The Jewish Fashion Pioneers of Neiman-Marcus, Dallas, Texas

Nieman-Marcus

Values Codes  I – H – E – L – P

 

“In 1907, a store which was to become one of the most famous in the world opened its doors at the corner of Elm and Murphy in Dallas, Texas. The streets were unpaved and dusty, but those who saw the opening remember that the store was elegant.”

– Linda Hall, “Neiman-Marcus: The Beginning”

 

The beginning of Neiman-Marcus is the story of three Jewish merchandising pioneers of women’s high fashion in the Wild West – Herbert Marcus, Abraham Lincoln “Al” Neiman, and Carrie Marcus Neiman.

In the early 20th century, most women’s clothing was made to order — a slow, step-by-step processes. This was true even in fashionable department stores. Fabric, lace, and ribbons were chosen separately and put together by dressmakers or seamstresses.

Neiman-Marcus introduced the new concept of ready-made, high-end fashion, which could be adjusted by alterations.

All of this took place in an atmosphere of elegance not yet seen west of the Mississippi.

 

Herbert Marcus

Herbert Marcus, one of the founders of Neiman Marcus Stores, #WS54322

Herbert Marcus was born in Louisville, Kentucky in 1878.

Herbert was a high-school dropout who moved with his parents to Hillsboro, Texas.

He worked in retail sales as a shoe salesman and then as a buyer for the Boys Department at the Sanger’s Department Store.

He married Minnie Lichtenstein in 1902.

In 1905 he resigned from Sanger’s to join his new brother-in-law, Abraham Lincoln “Al” Neiman, in advertising and sales promotion in Atlanta, Georgia. They formed the American Salvage Company.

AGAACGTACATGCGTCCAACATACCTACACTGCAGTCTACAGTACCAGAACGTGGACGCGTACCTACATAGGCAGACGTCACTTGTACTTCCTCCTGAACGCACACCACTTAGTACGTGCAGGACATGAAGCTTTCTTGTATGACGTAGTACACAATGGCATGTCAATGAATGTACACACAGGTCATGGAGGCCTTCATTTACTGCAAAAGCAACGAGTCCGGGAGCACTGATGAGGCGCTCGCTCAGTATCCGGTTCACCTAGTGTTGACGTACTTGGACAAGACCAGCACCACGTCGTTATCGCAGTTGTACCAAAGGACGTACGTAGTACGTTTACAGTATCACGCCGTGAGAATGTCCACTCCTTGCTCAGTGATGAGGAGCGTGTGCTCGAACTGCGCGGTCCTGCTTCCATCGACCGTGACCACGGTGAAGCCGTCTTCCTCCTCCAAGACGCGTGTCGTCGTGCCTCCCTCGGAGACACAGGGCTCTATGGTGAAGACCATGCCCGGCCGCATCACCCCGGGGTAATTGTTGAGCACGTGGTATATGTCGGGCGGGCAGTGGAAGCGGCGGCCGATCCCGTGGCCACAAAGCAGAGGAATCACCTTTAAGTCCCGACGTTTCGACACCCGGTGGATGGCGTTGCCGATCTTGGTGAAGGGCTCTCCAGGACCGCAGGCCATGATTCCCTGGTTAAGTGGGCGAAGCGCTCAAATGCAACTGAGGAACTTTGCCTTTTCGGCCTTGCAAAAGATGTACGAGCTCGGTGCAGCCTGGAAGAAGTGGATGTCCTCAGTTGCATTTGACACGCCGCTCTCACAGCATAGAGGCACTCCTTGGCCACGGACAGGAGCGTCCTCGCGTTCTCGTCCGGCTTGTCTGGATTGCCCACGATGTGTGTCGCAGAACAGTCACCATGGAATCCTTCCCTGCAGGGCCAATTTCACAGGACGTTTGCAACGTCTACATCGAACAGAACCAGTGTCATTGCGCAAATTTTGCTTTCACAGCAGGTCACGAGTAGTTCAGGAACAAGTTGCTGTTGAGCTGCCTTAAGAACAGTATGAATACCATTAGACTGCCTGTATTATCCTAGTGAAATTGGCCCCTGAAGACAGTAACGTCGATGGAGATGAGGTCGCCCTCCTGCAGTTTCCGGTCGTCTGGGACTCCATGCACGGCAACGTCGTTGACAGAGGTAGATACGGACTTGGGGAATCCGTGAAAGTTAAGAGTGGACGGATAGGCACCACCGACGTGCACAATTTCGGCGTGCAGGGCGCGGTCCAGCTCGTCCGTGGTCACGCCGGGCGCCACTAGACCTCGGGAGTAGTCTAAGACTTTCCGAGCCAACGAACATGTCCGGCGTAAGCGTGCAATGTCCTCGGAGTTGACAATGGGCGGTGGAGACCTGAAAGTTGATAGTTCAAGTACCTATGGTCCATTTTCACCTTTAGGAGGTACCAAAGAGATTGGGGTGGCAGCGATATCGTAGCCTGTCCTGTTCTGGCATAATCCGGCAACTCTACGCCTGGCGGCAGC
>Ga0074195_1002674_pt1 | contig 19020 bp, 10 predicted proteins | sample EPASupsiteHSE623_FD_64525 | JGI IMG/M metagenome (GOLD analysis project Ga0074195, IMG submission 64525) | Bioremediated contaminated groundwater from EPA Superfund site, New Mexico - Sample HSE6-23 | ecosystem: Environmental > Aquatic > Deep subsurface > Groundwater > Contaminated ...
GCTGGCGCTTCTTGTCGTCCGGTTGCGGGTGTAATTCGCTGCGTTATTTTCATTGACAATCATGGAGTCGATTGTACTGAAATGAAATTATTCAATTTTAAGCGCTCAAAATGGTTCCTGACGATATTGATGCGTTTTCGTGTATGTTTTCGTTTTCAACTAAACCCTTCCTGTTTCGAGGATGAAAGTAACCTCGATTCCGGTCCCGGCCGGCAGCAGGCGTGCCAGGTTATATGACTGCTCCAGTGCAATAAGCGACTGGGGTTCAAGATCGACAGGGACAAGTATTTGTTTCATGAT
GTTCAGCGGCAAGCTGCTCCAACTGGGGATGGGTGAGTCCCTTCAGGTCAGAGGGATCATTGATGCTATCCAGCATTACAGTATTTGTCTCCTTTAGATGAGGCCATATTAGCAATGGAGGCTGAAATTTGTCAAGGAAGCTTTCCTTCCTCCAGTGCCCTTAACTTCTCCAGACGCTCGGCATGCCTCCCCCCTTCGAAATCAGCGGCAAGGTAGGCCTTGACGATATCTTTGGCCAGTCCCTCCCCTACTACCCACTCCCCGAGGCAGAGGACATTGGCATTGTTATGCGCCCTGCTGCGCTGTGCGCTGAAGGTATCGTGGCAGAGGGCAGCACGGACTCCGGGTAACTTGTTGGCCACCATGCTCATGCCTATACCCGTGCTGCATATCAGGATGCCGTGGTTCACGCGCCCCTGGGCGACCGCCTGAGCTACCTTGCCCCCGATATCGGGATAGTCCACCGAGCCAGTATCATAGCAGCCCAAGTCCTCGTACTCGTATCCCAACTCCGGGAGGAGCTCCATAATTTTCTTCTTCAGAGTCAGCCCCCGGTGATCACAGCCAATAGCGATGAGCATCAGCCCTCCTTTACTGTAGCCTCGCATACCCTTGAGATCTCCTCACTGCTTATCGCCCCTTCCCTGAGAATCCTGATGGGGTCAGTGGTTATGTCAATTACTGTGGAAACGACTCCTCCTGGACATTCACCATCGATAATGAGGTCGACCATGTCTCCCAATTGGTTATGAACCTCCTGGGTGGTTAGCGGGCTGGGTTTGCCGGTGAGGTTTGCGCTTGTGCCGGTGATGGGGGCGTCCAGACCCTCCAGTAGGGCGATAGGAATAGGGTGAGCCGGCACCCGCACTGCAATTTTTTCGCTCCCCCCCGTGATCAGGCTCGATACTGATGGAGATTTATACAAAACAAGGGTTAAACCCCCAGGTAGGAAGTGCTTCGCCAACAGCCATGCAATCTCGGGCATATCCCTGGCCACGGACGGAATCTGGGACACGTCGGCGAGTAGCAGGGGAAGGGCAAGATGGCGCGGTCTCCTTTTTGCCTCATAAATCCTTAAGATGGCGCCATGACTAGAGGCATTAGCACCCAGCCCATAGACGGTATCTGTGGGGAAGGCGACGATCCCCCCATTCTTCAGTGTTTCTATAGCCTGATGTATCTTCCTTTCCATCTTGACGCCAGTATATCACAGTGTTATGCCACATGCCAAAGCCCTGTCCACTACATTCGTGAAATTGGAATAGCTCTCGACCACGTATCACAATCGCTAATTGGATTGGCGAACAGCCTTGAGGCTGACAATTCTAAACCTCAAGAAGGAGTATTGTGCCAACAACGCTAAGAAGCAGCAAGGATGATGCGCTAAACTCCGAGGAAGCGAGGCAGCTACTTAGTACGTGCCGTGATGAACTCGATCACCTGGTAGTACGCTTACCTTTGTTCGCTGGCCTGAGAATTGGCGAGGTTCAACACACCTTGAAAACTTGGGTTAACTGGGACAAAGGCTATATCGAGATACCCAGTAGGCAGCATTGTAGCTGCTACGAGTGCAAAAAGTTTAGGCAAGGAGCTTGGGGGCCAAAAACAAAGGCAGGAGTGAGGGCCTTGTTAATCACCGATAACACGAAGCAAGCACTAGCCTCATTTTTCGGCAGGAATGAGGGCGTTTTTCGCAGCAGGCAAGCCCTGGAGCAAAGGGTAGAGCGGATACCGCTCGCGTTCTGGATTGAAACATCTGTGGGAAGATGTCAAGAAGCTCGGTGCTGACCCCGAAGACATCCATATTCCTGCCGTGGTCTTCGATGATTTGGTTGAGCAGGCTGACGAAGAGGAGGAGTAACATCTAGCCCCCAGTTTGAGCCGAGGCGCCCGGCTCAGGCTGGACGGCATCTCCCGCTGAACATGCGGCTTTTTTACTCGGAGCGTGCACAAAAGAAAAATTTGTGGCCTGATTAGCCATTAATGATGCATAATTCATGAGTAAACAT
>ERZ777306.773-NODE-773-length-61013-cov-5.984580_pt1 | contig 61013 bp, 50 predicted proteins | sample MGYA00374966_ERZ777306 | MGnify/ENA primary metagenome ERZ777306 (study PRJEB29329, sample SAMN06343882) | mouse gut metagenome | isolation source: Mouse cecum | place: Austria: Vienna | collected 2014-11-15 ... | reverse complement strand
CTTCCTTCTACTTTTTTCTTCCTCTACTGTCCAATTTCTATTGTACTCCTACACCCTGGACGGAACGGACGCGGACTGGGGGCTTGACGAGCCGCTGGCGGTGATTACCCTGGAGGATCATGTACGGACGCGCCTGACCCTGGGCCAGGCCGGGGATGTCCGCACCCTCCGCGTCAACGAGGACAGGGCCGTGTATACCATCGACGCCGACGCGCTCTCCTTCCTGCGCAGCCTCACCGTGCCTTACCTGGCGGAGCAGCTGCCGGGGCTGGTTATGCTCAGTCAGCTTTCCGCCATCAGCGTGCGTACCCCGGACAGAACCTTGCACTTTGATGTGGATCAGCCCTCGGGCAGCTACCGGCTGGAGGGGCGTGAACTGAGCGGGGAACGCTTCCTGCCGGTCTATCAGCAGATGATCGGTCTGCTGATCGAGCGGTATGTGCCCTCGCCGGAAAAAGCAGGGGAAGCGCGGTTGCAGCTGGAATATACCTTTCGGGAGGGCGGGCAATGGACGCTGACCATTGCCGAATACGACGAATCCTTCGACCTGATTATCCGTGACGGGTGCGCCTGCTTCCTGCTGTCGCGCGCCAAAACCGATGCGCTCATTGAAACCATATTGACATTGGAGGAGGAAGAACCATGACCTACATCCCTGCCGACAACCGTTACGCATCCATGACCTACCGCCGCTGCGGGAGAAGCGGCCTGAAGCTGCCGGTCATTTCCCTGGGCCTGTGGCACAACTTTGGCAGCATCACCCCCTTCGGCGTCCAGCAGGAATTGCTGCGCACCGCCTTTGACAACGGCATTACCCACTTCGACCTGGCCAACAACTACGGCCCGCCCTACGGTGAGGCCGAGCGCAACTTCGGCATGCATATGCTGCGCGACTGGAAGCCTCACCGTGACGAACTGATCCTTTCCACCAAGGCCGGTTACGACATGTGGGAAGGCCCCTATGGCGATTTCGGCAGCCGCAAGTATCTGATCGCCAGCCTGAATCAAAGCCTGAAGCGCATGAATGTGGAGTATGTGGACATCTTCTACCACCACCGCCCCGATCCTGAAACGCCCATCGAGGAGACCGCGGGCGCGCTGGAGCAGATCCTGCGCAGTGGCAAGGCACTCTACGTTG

An opportunity arose to cash out or sell the business and obtain a Coca-Cola franchise. They chose to cash out, as the soft-drink company was basically unknown at that time.

 

Abraham Lincoln “Al” Neiman

Abraham "Al" Lincoln Neiman, one of the founders of Neiman-Marcus, #WS54323

Al Neiman was born in 1875 in Chicago, Illinois.

He was raised in a Jewish orphanage in Cleveland, Ohio.

While working in Dallas, Texas at A. Harris & Co., a women’s department store, he met one of the store’s fashion buyers, Carrie Marcus.

Al and Carrie were married in 1905 and moved to Atlanta, Georgia, with Carrie’s brother Herbert Marcus and sister-in law Minnie Lichtenstein Marcus.

 

Carrie Marcus

Carrie Marcus Neiman, founder and director of fashions for Neiman-Marcus, #WS5434

Carrie Marcus was born in Louisville ,Kentucky in 1883.

Carrie and her family moved to Dallas, Texas, where she learned her trade as a fashion buyer at A. Harris & Co.

 

Nieman-Marcus

In 1907, Herbert & Minnie Marcus and Al & Carrie Neiman joined to found Neiman-Marcus, which was to become the most “upscale” women’s department store in the West.

In the early 1900’s, women of means would travel to New York or Europe for custom clothing. Neiman-Marcus aimed to attract these women to their Dallas store instead.

With no credit and $17,000 in cash, Carrie and Al Neimen went to New York City while Herbert Marcus took responsibility of creating  a magnificent store.

Carrie Neiman did all the buying, using her own judgment and good taste. She bought silks and satins and furs — everything from “linen waists,” which would sell for between $3.25 and $5.00, to “elegant tailor mades” (suits), which would sell for up to $250.